Besides the often passionate discussions around startups and angel investing, the other most debated topic among family offices is equity investing. While this asset class attracts interest during both bullish rallies and bearish crashes, it is often not planned for optimally. But there are some common mistakes that family offices and ultra-high-net-worth (UHNW) individuals make while structuring an equity portfolio.
Family offices and UHNWs have to think like institutional investors. Most large institutional investors are manager selectors and often do not manage any equities in-house. The exception to that trend are investors who have a strong background in equities and can afford an army of analysts and senior experienced discretionary fund managers. The biggest mistake family offices make is to try to beat the benchmarks using a two- or three-member equity team. The paradox is that while the best full-time equity fund managers are sometimes unable to beat the indices, how can a small in-house team achieve that?
In some instances, family offices often mention that they are actually constructing a long-term buy-and-hold portfolio of well-governed companies and hence they are doing it internally. This is a valid reason to have direct equity holdings, but that surely does not need daily tracking and a small equities team. If the family office CIO lays down basic rules for such a high-quality portfolio, the stocks can be shortlisted using publicly available data.
In some cases, an adviser is hired to run a direct equities portfolio. This has two problems: firstly, if the adviser has a small team, how can it compete with full-time fund managers with much more resources and experience? Secondly, the adviser in most cases avoids giving a comparative performance of the portfolio on a regular basis and the equity advisory just becomes a hook to keep things exciting.
This brings us to the issue around the lack of disciplined assessment of the internally managed portfolio. Assuming it is done on a semi-annual or annual basis, the learnings from that exercise need to be taken seriously. If the portfolio is failing to beat third-party managers, it should surely be a matter of big concern since any underperformance implies the family losing money in the long run.
It is recommended to prepare the younger family members to take over the reins of the family office. What we have seen is that some families push the next gen to either “trade” in equities directly or work with some brokers as trainees. If this is an endeavour to teach them the basics of equity investing, then it’s the wrong place to start. Equity investors make money over a period of time and what they need to learn are the basics of economic cycles, company performance tracking, sectoral cycles and valuations, etc. That is something that trading will not teach the younger minds. A better plan is to have some basic theoretical knowledge and then attempt to understand the thesis behind investments done by experienced fund managers.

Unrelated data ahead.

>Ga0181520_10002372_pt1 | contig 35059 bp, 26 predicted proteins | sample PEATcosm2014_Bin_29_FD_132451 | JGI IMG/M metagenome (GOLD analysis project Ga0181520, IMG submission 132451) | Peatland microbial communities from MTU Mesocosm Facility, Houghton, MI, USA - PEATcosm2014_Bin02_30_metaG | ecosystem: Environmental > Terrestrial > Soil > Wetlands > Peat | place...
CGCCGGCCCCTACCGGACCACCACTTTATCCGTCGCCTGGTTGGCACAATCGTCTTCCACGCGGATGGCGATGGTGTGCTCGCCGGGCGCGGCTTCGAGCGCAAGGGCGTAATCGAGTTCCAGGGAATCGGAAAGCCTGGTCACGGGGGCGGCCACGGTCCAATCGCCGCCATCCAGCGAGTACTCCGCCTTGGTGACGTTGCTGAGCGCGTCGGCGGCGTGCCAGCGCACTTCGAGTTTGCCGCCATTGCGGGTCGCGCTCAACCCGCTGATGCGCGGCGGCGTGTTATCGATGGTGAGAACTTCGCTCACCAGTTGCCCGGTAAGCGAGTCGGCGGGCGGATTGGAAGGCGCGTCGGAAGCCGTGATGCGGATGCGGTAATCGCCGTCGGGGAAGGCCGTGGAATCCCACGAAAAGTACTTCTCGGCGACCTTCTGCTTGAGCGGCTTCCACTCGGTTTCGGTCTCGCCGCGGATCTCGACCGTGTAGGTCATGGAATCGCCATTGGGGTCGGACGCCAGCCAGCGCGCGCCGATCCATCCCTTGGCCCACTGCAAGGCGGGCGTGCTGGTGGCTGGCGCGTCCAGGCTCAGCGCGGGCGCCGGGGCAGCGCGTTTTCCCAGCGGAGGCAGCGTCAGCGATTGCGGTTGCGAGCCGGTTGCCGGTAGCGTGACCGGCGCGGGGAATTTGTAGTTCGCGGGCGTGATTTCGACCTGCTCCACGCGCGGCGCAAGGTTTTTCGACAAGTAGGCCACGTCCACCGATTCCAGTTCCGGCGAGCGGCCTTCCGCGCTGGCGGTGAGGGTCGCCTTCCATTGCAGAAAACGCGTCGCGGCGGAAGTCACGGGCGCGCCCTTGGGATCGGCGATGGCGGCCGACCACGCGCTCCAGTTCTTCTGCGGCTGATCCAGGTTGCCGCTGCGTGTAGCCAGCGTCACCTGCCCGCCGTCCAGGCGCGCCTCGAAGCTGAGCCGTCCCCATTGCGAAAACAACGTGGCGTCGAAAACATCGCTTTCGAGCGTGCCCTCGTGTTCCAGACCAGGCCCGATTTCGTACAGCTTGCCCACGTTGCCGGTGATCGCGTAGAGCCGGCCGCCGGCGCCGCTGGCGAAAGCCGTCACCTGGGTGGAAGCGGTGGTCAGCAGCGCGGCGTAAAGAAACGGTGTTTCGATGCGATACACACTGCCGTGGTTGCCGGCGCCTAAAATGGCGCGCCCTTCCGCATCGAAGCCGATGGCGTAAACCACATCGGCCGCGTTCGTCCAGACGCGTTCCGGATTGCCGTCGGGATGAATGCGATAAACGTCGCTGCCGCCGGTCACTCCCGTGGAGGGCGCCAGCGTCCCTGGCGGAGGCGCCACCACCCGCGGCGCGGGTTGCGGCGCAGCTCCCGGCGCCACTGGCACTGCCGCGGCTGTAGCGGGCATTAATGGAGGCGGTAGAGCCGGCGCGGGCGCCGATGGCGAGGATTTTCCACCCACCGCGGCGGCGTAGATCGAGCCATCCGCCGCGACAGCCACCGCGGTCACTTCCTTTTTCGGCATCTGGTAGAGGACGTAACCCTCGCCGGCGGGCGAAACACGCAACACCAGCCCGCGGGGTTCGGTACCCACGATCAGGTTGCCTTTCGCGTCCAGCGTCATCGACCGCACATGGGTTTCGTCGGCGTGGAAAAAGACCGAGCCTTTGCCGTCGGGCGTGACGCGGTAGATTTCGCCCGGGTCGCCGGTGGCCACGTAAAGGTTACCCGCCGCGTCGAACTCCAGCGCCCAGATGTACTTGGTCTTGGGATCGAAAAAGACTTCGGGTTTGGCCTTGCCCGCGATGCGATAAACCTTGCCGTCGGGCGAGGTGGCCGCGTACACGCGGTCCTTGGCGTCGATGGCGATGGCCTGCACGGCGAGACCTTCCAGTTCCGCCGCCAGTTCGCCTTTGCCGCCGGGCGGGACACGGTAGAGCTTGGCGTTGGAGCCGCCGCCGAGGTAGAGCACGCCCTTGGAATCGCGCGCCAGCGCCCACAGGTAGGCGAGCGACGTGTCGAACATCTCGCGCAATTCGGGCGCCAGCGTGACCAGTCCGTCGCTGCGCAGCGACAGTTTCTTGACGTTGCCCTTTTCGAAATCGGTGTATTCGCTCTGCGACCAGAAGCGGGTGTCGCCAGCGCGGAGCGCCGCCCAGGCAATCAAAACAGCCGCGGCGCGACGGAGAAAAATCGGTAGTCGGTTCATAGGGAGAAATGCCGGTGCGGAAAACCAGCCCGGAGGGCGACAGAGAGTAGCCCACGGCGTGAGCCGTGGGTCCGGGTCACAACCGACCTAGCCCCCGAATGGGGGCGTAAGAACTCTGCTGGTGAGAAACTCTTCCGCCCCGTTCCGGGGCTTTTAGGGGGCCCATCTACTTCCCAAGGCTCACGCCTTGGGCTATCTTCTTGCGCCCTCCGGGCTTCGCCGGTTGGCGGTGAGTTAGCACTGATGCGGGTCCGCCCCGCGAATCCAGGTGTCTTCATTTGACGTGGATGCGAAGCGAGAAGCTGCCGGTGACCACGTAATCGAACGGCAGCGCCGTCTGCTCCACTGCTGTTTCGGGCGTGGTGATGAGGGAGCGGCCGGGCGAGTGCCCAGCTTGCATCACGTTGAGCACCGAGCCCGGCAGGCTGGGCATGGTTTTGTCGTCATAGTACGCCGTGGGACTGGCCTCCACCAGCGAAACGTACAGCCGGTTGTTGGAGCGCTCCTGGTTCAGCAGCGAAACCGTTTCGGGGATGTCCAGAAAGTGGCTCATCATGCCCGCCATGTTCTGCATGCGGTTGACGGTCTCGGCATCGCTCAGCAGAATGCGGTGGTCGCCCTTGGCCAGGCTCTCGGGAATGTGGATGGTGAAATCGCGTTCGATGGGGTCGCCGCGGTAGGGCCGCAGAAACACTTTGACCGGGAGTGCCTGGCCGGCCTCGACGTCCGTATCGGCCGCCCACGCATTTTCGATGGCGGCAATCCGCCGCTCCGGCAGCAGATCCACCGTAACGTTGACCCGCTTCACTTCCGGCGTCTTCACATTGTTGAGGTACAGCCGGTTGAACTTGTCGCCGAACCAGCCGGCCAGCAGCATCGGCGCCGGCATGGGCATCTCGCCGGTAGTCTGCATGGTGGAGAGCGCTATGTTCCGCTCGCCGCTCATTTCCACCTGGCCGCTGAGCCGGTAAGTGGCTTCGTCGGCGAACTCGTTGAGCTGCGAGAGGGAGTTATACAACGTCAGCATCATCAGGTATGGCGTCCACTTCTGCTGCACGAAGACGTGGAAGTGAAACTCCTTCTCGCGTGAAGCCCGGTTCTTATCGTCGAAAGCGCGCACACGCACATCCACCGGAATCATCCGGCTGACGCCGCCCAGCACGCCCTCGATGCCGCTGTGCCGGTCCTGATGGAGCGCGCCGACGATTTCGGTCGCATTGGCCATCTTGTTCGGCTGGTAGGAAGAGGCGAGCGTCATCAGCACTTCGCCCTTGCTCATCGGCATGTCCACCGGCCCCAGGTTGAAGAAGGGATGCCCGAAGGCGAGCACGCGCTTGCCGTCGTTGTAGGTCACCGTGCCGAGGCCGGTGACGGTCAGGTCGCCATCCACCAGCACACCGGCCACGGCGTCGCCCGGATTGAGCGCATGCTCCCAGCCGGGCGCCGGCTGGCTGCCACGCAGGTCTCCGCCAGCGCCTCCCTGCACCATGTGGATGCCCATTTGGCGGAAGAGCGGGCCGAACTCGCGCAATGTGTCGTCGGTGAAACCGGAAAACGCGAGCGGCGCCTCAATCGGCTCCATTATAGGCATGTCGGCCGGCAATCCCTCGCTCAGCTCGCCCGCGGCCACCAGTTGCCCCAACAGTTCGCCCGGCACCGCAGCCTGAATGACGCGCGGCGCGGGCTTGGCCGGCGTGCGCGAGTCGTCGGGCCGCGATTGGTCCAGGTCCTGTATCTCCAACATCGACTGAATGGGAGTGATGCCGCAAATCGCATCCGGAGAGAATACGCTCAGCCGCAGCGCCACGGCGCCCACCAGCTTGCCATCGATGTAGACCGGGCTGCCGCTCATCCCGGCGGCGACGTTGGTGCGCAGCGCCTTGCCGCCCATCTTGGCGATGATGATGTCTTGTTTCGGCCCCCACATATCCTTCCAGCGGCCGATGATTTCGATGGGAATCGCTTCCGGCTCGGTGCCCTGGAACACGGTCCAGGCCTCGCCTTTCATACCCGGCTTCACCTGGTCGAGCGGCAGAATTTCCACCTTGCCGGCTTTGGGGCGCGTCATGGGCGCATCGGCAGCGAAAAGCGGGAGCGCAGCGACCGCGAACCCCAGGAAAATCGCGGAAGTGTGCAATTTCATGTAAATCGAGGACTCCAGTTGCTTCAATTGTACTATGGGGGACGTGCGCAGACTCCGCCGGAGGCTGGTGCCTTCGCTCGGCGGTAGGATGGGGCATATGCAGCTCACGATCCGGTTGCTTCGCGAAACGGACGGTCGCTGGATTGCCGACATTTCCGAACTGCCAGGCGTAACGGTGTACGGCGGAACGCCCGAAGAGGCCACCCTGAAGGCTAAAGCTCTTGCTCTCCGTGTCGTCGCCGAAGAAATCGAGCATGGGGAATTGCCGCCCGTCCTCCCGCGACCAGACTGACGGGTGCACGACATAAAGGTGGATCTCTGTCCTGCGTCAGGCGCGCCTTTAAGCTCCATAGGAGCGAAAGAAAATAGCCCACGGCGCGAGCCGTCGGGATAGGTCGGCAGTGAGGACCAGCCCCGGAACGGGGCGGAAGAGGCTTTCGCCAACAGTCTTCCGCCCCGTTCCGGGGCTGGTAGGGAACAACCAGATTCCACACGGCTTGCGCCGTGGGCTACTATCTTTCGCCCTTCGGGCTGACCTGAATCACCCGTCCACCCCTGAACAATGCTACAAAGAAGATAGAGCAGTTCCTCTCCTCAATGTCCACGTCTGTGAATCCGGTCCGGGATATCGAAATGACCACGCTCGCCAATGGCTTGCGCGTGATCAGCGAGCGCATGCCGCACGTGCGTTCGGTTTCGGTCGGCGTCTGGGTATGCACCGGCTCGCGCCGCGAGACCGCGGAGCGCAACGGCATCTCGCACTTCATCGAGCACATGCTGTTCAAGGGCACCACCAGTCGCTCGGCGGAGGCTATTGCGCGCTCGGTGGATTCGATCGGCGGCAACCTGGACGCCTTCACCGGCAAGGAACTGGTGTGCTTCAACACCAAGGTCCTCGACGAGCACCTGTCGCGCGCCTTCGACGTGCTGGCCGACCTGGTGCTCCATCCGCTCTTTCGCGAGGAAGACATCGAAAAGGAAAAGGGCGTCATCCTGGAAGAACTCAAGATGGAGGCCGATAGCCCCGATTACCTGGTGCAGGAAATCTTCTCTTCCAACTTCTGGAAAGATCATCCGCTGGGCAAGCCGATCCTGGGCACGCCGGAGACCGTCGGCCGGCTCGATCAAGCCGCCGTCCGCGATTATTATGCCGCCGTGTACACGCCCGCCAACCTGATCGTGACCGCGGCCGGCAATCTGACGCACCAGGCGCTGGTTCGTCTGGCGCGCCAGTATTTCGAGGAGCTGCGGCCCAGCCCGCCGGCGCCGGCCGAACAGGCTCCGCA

Needless to say, with the gradual move towards passive investment strategies using benchmark indices, smart beta or multi-factor investing, etc. the next gen should focus on asset allocation and then identify the best manager for their equity allocations.
When families choose to work with investment advisers, multi-family offices or wealth managers, they need to be sure whether the adviser is not attempting to push his own products or use tie-ups to earn transactional revenues. With Sebi’s strict segregation between advisory and distribution, many wealth managers are using ingenious ways to make that extra money.
Family offices are best served if they have a combination of third-party managers across passive funds, mutual funds, PMS, alternative investment funds and also have a strategic direct equity buy-and-hold portfolio. The onus of creating a professional family office will depend on carefully planning for each asset class and not hurrying to invest without any proper plan.